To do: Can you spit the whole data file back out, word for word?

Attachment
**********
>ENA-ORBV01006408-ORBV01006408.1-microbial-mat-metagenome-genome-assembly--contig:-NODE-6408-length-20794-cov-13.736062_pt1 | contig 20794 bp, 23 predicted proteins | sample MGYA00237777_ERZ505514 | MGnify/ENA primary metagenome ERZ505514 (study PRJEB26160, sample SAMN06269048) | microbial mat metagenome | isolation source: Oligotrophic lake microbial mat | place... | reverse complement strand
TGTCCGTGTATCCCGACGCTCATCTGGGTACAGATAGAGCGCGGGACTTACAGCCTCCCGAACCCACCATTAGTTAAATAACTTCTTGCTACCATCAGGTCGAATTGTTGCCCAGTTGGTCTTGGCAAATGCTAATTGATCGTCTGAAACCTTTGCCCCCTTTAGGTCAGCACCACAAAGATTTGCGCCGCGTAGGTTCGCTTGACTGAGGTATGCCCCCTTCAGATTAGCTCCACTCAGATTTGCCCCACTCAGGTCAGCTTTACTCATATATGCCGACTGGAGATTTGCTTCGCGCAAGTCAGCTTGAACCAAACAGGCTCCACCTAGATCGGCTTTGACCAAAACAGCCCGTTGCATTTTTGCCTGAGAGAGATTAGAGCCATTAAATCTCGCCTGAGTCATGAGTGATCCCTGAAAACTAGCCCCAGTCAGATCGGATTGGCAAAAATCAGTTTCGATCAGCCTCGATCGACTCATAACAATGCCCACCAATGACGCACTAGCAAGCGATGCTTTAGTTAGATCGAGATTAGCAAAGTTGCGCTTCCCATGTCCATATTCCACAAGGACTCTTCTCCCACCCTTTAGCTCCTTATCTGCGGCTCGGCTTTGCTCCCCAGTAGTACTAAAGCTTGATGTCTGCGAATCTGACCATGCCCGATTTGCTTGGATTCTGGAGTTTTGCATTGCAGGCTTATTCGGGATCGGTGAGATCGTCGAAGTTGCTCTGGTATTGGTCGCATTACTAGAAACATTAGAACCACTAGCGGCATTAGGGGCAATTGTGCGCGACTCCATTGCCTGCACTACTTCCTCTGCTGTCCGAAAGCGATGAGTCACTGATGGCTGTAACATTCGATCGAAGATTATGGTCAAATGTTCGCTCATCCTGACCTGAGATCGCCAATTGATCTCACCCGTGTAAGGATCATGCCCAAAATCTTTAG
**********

>ENA-ORBV01006408-ORBV01006408.1-microbial-mat-metagenome-genome-assembly--contig:-NODE-6408-length-20794-cov-13.736062_pt1 | contig 20794 bp, 23 predicted proteins | sample MGYA00237777_ERZ505514 | MGnify/ENA primary metagenome ERZ505514 (study PRJEB26160, sample SAMN06269048) | microbial mat metagenome | isolation source: Oligotrophic lake microbial mat | place... | reverse complement strand
TGTCCGTGTATCCCGACGCTCATCTGGGTACAGATAGAGCGCGGGACTTACAGCCTCCCGAACCCACCATTAGTTAAATAACTTCTTGCTACCATCAGGTCGAATTGTTGCCCAGTTGGTCTTGGCAAATGCTAATTGATCGTCTGAAACCTTTGCCCCCTTTAGGTCAGCACCACAAAGATTTGCGCCGCGTAGGTTCGCTTGACTGAGGTATGCCCCCTTCAGATTAGCTCCACTCAGATTTGCCCCACTCAGGTCAGCTTTACTCATATATGCCGACTGGAGATTTGCTTCGCGCAAGTCAGCTTGAACCAAACAGGCTCCACCTAGATCGGCTTTGACCAAAACAGCCCGTTGCATTTTTGCCTGAGAGAGATTAGAGCCATTAAATCTCGCCTGAGTCATGAGTGATCCCTGAAAACTAGCCCCAGTCAGATCGGATTGGCAAAAATCAGTTTCGATCAGCCTCGATCGACTCATAACAATGCCCACCAATGACGCACTAGCAAGCGATGCTTTAGTTAGATCGAGATTAGCAAAGTTGCGCTTCCCATGTCCATATTCCACAAGGACTCTTCTCCCACCCTTTAGCTCCTTATCTGCGGCTCGGCTTTGCTCCCCAGTAGTACTAAAGCTTGATGTCTGCGAATCTGACCATGCCCGATTTGCTTGGATTCTGGAGTTTTGCATTGCAGGCTTATTCGGGATCGGTGAGATCGTCGAAGTTGCTCTGGTATTGGTCGCATTACTAGAAACATTAGAACCACTAGCGGCATTAGGGGCAATTGTGCGCGACTCCATTGCCTGCACTACTTCCTCTGCTGTCCGAAAGCGATGAGTCACTGATGGCTGTAACATTCGATCGAAGATTATGGTCAAATGTTCGCTCATCCTGACCTGAGATCGCCAATTGATCTCACCCGTGTAAGGATCATGCCCAAAATCTTTAG